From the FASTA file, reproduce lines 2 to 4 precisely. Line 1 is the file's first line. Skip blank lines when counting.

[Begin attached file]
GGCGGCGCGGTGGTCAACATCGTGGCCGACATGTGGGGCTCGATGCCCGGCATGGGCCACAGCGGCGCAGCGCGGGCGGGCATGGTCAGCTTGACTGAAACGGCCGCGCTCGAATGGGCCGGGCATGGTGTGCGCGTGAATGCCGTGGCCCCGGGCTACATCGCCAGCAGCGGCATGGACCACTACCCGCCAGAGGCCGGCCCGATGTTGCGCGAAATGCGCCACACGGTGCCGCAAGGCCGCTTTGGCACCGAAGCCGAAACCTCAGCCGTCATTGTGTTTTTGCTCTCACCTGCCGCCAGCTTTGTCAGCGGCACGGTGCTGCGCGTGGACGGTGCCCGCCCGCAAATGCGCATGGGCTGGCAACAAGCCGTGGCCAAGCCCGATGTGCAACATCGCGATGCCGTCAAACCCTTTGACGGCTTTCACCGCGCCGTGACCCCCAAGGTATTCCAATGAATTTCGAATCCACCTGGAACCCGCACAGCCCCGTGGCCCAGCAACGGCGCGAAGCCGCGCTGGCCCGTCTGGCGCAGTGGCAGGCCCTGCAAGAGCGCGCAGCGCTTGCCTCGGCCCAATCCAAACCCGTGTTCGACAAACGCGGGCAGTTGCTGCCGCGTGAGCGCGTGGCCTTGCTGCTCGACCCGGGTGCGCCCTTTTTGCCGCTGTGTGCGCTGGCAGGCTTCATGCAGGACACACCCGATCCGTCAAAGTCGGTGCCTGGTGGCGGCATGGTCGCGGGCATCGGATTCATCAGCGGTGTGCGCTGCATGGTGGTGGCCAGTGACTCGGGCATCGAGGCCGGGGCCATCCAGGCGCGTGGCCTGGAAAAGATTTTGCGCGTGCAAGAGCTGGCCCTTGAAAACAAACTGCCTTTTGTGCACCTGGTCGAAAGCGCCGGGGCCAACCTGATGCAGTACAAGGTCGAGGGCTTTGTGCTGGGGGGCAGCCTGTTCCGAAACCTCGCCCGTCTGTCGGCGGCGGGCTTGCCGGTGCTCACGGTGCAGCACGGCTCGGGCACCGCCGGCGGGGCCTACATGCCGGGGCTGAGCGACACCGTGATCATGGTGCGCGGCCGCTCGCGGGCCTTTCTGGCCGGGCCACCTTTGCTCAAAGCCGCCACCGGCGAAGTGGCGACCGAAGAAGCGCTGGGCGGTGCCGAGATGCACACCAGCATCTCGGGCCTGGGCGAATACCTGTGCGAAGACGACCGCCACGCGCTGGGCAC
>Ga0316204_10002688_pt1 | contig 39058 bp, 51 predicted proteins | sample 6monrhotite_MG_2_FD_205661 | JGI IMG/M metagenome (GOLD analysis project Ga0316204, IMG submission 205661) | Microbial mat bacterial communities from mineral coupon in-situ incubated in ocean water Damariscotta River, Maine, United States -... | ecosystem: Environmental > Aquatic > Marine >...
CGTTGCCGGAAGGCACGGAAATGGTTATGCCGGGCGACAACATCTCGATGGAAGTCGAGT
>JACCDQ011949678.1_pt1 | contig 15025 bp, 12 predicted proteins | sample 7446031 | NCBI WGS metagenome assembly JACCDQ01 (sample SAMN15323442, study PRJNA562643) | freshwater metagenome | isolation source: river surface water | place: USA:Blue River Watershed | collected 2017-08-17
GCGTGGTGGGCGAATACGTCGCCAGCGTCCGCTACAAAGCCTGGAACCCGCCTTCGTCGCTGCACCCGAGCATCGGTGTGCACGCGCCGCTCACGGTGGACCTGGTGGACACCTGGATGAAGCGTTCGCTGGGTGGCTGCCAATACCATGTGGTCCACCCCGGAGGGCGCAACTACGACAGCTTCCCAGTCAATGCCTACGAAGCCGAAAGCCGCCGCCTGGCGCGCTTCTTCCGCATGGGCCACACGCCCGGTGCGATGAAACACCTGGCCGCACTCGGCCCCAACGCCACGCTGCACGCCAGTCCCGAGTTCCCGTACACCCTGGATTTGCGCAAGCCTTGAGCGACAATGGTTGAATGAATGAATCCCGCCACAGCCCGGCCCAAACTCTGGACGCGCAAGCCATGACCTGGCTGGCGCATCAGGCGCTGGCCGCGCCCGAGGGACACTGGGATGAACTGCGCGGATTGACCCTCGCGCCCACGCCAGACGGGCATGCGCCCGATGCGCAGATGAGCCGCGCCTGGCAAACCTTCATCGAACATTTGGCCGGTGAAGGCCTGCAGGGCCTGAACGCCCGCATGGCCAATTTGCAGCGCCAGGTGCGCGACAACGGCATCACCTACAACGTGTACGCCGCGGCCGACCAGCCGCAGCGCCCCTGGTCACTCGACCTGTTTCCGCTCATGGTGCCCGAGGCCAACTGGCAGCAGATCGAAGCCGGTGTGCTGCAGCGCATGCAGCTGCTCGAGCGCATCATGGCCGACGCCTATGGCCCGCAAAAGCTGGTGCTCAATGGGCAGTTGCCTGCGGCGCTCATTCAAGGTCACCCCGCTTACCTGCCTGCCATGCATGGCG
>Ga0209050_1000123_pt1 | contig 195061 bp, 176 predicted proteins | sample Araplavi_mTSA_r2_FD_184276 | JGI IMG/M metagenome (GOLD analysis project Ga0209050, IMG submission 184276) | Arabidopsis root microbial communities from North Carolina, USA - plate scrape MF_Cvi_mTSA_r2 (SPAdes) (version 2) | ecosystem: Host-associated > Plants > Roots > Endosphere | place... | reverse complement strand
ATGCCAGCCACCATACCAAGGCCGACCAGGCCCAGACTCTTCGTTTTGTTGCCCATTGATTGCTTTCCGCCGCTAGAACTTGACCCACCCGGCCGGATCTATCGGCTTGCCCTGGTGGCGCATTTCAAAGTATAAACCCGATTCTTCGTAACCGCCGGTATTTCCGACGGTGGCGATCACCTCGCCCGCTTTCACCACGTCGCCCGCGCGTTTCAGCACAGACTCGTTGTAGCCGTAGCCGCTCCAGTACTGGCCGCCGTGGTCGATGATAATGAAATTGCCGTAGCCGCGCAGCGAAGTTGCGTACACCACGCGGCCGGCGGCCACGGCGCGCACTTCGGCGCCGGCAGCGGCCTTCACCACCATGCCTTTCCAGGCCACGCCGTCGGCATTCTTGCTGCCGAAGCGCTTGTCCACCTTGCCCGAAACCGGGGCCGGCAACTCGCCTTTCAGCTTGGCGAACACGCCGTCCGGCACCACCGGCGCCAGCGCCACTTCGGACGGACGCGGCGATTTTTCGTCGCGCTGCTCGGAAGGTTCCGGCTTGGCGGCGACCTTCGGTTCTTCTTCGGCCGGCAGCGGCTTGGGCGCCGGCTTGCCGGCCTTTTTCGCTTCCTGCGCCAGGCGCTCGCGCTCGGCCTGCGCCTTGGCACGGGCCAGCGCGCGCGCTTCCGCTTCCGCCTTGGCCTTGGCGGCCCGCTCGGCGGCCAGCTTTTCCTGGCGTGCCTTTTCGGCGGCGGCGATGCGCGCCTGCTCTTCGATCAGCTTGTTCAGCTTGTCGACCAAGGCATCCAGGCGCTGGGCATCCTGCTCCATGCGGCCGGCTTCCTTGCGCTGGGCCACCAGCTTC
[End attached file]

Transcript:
>Ga0316204_10002688_pt1 | contig 39058 bp, 51 predicted proteins | sample 6monrhotite_MG_2_FD_205661 | JGI IMG/M metagenome (GOLD analysis project Ga0316204, IMG submission 205661) | Microbial mat bacterial communities from mineral coupon in-situ incubated in ocean water Damariscotta River, Maine, United States -... | ecosystem: Environmental > Aquatic > Marine >...
CGTTGCCGGAAGGCACGGAAATGGTTATGCCGGGCGACAACATCTCGATGGAAGTCGAGT
>JACCDQ011949678.1_pt1 | contig 15025 bp, 12 predicted proteins | sample 7446031 | NCBI WGS metagenome assembly JACCDQ01 (sample SAMN15323442, study PRJNA562643) | freshwater metagenome | isolation source: river surface water | place: USA:Blue River Watershed | collected 2017-08-17